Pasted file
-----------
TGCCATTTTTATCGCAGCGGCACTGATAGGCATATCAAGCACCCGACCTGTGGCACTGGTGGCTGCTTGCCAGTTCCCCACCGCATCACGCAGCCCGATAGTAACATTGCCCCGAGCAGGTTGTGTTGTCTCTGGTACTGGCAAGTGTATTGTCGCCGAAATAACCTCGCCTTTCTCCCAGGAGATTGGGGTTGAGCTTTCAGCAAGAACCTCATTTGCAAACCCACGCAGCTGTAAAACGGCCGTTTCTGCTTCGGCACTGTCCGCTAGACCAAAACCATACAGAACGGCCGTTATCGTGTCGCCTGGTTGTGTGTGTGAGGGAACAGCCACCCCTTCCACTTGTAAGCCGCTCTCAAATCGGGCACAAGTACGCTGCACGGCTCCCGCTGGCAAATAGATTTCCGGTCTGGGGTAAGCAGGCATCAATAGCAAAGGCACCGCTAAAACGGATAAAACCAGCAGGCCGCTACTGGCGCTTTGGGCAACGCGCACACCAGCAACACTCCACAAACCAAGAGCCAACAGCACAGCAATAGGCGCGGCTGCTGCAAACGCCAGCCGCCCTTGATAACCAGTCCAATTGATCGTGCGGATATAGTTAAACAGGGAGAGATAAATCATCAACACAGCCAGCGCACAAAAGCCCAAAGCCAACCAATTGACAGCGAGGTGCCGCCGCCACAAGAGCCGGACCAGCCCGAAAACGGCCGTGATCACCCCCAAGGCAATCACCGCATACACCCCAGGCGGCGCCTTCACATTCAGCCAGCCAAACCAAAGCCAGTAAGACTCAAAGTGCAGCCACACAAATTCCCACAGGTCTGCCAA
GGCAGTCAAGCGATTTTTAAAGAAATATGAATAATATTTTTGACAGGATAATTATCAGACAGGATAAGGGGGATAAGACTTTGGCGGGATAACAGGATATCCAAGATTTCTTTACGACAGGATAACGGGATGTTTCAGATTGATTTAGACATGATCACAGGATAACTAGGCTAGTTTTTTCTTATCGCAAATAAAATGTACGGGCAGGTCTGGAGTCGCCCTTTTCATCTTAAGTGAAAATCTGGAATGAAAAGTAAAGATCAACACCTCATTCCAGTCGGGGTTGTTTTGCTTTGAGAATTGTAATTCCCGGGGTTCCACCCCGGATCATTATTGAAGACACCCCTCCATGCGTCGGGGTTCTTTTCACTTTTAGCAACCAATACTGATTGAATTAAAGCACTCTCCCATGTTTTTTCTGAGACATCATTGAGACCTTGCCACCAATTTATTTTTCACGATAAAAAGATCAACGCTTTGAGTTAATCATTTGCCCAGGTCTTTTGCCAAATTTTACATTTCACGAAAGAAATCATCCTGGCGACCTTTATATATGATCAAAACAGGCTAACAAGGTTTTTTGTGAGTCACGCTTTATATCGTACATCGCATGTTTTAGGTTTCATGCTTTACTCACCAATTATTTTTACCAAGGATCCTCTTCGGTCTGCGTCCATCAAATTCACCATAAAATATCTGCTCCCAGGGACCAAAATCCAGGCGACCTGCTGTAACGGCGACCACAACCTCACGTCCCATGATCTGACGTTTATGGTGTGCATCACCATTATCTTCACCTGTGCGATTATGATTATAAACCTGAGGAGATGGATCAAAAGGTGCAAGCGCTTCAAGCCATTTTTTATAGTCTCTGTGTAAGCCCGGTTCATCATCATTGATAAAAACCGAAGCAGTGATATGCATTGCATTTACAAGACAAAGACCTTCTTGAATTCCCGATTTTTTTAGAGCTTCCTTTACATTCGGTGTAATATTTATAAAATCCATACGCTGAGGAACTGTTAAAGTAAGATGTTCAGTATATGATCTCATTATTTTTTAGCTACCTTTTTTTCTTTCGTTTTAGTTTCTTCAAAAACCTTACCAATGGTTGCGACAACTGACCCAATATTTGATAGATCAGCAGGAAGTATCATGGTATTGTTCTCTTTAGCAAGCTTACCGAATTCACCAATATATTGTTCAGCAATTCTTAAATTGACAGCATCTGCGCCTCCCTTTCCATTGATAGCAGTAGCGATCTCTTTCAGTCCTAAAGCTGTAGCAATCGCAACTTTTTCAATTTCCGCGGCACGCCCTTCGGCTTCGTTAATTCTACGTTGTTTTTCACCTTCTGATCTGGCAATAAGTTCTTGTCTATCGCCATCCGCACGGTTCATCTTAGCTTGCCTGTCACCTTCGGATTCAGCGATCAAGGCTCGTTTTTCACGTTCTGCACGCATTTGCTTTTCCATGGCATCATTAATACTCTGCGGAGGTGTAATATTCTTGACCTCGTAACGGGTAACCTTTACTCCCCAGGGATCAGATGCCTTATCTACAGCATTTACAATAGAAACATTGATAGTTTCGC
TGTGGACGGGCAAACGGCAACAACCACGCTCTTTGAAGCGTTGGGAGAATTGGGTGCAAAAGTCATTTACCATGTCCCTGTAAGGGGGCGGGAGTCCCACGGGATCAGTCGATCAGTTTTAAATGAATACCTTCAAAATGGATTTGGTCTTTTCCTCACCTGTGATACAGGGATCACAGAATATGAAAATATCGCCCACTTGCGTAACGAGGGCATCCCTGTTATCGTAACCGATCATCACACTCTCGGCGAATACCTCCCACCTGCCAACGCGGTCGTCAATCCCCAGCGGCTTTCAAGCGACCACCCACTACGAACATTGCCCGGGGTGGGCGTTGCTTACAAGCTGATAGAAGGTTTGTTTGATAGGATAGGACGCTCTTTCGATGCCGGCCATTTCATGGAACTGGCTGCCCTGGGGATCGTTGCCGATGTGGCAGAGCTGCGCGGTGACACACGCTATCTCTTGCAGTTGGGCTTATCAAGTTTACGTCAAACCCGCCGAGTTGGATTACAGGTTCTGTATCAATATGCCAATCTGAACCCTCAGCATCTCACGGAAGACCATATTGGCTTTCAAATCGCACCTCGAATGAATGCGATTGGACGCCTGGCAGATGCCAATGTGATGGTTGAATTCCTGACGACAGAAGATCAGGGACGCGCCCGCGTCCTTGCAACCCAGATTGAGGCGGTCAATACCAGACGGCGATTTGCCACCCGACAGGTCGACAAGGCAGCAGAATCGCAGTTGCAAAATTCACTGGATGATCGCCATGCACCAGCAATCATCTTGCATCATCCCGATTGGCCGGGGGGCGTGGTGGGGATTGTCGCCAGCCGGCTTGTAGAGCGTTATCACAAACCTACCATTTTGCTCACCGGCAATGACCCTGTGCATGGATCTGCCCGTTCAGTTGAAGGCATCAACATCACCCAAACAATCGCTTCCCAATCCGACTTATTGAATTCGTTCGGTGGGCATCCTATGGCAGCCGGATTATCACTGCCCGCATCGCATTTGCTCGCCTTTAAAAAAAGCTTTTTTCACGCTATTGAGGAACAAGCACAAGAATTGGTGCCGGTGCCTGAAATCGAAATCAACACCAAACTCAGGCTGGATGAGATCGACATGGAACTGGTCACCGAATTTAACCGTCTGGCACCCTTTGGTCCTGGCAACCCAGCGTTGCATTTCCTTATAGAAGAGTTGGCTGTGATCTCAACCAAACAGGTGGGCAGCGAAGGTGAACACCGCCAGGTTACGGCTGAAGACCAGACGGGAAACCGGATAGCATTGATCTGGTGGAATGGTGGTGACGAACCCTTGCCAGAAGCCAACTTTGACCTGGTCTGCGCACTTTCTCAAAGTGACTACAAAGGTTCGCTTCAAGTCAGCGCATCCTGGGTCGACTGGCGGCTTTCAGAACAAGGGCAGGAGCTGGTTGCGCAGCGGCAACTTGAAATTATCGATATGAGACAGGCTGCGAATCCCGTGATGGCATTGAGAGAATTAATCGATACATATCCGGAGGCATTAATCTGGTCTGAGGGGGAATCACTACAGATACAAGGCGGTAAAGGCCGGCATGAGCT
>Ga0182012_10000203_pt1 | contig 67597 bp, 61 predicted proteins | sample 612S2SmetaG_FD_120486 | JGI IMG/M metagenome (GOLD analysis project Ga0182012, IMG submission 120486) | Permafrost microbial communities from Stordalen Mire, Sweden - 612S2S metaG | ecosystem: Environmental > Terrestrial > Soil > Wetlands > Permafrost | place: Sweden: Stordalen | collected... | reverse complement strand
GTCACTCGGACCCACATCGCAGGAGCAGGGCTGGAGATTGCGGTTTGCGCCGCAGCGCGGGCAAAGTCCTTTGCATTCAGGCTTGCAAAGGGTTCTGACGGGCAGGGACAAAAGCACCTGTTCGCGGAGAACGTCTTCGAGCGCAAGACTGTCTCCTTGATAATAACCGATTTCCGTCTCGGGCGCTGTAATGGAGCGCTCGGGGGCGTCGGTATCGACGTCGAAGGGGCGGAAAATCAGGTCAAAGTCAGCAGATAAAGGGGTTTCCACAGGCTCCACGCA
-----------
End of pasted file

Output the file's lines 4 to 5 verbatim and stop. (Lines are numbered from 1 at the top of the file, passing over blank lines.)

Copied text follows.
>Ga0182012_10000203_pt1 | contig 67597 bp, 61 predicted proteins | sample 612S2SmetaG_FD_120486 | JGI IMG/M metagenome (GOLD analysis project Ga0182012, IMG submission 120486) | Permafrost microbial communities from Stordalen Mire, Sweden - 612S2S metaG | ecosystem: Environmental > Terrestrial > Soil > Wetlands > Permafrost | place: Sweden: Stordalen | collected... | reverse complement strand
GTCACTCGGACCCACATCGCAGGAGCAGGGCTGGAGATTGCGGTTTGCGCCGCAGCGCGGGCAAAGTCCTTTGCATTCAGGCTTGCAAAGGGTTCTGACGGGCAGGGACAAAAGCACCTGTTCGCGGAGAACGTCTTCGAGCGCAAGACTGTCTCCTTGATAATAACCGATTTCCGTCTCGGGCGCTGTAATGGAGCGCTCGGGGGCGTCGGTATCGACGTCGAAGGGGCGGAAAATCAGGTCAAAGTCAGCAGATAAAGGGGTTTCCACAGGCTCCACGCA